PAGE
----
J. I.: Historically, it is interesting to look at Olympia as a kind of pivotal moment in the change of impositions, and perhaps even the beginning of women’s emancipation in the realm of both visual culture and modern society. Victorine Meurent’s look is unforgettable, and it certainly is not a look of a submissive personality.In terms of feminist art history, there are not many scholars who read the visual imagery in such a simplistic and didactic way as you suggested, but there may still be some. Dismantling this subject-object duality without losing the critical approach towards power mechanisms of visual representation is a difficult process, but when we look at contemporary art practices that’s exactly what many women artists successfully do. Literally or metaphorically, they rip off the Emperor’s clothes in the most provocative manner, and their work speaks as much about sexuality as about ideology embedded in visual language. Still, using women’s bodies in the process of attacking clichés on which the visual culture is established is a risky and radical business, but when it is done well it can very effective. To appropriate the very language of what one wants to confront might be, after all, one of the most efficient forms of deconstruction, and could be applied to both pornography and conservative thinking of any kind. Right now a number of black artists are adopting this strategy in relation to the stereotypes surrounding the representation of the black body. And it is not easy. Artists such as Robert Colescott, Kara Walker, Michael Ray Charles are having to weather a lot of criticism.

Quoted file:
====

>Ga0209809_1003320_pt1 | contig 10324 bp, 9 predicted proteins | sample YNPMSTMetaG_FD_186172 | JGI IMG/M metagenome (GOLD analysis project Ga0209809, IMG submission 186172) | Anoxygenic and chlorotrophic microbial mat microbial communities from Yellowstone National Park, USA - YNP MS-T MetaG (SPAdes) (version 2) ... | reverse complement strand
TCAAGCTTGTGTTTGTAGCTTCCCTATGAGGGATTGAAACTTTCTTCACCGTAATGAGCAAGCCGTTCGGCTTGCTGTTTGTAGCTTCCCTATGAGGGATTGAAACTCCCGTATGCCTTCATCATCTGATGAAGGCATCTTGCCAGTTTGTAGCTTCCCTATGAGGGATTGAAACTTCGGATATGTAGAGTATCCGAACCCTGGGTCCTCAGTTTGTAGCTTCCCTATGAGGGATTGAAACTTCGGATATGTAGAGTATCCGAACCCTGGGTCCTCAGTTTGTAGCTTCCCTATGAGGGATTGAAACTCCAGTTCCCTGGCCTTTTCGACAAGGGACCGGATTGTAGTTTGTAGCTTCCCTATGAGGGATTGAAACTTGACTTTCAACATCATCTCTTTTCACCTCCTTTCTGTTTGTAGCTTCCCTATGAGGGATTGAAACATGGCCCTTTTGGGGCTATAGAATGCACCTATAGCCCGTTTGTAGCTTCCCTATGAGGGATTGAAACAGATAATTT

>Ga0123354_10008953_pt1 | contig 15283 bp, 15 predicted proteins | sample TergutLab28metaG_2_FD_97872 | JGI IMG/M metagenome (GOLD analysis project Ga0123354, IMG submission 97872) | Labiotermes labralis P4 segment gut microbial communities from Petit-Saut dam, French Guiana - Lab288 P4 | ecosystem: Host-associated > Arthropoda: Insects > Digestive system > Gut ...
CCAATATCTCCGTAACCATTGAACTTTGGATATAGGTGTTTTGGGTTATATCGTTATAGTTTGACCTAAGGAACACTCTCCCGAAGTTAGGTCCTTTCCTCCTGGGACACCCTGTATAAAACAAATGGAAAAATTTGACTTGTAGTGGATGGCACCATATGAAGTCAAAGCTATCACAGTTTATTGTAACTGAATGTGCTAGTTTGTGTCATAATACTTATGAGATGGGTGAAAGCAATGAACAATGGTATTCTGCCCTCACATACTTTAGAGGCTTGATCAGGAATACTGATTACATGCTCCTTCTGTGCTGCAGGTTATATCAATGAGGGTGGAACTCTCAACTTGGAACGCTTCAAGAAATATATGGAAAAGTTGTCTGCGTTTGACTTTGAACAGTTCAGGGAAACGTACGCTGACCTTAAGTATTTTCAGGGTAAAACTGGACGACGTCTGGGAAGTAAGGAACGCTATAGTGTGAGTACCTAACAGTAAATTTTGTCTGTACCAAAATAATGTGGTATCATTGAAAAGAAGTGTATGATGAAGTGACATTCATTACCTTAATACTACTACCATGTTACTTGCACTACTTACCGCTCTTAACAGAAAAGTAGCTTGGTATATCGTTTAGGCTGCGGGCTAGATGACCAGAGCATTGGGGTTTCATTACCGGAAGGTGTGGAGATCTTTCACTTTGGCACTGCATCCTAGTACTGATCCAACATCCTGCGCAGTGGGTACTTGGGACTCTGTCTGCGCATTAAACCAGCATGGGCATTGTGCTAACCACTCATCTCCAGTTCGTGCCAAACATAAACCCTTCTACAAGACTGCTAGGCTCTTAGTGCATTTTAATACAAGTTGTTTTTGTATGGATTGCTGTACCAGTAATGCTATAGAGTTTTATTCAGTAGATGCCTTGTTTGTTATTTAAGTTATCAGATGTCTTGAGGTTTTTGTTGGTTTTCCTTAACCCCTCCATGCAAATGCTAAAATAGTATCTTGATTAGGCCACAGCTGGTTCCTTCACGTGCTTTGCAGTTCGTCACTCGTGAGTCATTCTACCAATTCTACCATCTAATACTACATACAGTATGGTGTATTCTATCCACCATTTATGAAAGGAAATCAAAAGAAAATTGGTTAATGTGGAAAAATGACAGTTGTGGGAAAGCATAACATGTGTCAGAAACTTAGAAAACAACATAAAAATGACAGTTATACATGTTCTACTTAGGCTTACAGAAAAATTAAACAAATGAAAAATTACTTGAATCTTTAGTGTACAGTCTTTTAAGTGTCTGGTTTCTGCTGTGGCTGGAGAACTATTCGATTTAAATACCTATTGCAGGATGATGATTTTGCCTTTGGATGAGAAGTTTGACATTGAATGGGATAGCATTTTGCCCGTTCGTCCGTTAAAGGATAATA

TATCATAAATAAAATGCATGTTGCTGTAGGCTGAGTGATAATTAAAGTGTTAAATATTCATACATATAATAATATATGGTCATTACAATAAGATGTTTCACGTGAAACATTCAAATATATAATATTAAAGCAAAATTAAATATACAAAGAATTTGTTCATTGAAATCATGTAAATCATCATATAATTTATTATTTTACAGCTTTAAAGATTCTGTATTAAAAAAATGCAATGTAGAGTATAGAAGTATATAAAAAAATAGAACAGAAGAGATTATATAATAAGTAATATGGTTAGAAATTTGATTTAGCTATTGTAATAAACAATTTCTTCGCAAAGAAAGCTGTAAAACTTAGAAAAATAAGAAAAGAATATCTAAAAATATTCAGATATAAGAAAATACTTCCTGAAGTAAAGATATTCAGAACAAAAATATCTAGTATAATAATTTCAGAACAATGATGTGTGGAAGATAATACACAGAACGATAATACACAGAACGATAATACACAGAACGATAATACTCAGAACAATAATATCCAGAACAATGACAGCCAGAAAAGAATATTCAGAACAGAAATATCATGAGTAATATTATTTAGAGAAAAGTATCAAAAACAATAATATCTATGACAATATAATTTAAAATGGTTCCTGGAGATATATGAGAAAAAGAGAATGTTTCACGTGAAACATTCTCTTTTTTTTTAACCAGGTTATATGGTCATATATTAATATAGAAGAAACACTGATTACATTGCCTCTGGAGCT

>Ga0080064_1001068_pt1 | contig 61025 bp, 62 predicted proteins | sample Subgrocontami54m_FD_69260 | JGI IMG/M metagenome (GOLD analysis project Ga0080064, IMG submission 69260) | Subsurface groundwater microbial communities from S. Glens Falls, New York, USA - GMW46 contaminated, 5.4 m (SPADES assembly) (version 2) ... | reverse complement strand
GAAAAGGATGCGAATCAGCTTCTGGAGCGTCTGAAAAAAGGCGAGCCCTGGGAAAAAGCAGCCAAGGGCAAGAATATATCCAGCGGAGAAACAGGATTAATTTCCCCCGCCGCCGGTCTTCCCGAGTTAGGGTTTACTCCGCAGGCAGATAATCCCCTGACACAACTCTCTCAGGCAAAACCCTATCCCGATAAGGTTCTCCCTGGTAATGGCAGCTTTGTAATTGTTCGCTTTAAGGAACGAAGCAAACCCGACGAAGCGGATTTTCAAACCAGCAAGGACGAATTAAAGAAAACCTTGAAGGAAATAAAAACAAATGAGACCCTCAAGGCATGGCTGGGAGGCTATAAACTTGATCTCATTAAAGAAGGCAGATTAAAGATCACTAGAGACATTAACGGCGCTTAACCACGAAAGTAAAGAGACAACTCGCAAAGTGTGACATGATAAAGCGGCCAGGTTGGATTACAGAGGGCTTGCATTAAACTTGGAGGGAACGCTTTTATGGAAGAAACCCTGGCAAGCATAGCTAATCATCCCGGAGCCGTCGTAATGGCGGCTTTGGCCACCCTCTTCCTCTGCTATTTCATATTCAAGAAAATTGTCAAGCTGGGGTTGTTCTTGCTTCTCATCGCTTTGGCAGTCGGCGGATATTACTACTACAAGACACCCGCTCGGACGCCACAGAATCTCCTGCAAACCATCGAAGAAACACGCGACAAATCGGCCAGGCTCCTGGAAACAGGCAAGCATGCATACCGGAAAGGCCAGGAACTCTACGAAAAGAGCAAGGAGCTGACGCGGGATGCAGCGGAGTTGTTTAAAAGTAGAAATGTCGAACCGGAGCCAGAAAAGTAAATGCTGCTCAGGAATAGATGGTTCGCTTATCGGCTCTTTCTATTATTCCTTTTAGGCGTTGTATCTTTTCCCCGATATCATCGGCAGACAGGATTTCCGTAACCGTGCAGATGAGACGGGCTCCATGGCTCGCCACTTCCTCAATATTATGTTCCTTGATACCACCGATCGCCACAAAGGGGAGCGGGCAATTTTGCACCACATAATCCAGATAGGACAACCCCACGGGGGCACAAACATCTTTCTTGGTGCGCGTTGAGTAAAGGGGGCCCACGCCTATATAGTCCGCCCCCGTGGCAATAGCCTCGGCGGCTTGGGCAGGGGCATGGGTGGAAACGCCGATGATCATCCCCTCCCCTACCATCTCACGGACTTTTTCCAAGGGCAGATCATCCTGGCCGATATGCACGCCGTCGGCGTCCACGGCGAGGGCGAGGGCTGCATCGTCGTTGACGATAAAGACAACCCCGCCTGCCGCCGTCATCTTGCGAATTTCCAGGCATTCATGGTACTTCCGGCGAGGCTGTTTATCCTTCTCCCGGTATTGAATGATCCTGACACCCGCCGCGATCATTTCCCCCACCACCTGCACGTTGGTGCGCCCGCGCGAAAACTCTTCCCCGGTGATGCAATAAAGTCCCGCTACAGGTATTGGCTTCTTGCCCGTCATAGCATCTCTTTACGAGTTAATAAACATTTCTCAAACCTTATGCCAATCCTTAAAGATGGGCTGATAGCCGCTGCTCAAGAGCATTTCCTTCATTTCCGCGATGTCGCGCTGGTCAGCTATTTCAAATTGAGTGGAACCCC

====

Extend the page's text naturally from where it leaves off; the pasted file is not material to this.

M. P.: In your book Feminism & Contemporary Art: The Revolutionary Power of Women’s Laughter, I haven’t found any example of non-representative art. All women artists whose work you discuss use the means of either figuration, or language/text. It seems like a suggestion that abstraction and feminist art are mutually exclusive.
J. I.: My first book The Ruin of Representation in Modernist Art and Texts (1986) was centrally engaged with the political implications of the development of abstraction in modernism. However, as to the absence of any discussion of abstract art in that book, except a brief historical discussion about women artists of the Russian avant-garde, you are right. I don’t mean to imply that feminism and abstractionism are contradictory, but abstract painting was certainly not a common art practice amongst feminist artists in the 1980s, when I started to address it. A good analysis of contemporary women painters, some of whom are abstract, is by Mira Schor in her book Wet (1999). She gets into the Greenbergian demand for flatness and delimitation of space, and examines what kind of impact this anti-illusionism had on women, and how their paintings related to body, space and pleasure.